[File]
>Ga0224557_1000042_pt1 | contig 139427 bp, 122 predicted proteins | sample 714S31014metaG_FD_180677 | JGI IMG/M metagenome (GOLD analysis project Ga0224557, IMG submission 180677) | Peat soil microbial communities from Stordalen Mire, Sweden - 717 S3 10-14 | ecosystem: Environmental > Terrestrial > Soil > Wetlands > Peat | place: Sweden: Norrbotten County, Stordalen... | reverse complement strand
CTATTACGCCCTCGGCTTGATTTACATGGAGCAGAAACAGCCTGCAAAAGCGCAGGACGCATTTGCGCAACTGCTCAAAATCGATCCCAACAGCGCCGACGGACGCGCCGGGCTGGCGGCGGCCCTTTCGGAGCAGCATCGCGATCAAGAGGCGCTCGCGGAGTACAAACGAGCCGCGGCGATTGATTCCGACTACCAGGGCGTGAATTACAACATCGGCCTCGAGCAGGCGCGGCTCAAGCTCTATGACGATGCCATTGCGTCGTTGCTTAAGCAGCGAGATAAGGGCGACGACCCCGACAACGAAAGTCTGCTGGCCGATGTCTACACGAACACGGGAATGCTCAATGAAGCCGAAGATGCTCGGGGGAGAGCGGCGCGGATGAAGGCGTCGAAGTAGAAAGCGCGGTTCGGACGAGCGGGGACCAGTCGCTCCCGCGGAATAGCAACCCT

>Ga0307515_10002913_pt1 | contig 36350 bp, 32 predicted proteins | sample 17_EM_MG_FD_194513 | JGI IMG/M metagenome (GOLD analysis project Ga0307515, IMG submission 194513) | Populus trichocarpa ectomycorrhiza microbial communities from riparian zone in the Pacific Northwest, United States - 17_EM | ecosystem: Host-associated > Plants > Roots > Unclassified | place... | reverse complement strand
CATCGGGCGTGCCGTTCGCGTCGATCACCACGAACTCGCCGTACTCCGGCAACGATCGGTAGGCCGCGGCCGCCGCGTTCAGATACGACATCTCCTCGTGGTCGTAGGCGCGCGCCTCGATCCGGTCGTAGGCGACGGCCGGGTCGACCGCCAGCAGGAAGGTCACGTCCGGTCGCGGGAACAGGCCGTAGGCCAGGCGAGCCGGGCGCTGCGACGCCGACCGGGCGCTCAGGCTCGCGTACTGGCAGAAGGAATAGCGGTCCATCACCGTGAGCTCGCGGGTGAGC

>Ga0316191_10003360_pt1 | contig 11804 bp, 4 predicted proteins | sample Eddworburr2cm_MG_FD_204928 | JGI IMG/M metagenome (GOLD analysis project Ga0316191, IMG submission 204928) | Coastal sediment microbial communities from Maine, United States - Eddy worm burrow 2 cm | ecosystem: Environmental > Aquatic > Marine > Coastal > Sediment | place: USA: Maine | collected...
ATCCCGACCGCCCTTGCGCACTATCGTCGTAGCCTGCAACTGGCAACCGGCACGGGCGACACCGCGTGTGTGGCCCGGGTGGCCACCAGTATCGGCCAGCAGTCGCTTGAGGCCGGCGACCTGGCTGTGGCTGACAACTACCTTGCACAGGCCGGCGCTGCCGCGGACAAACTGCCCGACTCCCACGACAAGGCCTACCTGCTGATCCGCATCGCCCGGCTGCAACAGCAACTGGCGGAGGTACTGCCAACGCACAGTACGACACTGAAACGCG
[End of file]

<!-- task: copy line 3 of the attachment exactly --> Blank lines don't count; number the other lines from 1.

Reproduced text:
>Ga0307515_10002913_pt1 | contig 36350 bp, 32 predicted proteins | sample 17_EM_MG_FD_194513 | JGI IMG/M metagenome (GOLD analysis project Ga0307515, IMG submission 194513) | Populus trichocarpa ectomycorrhiza microbial communities from riparian zone in the Pacific Northwest, United States - 17_EM | ecosystem: Host-associated > Plants > Roots > Unclassified | place... | reverse complement strand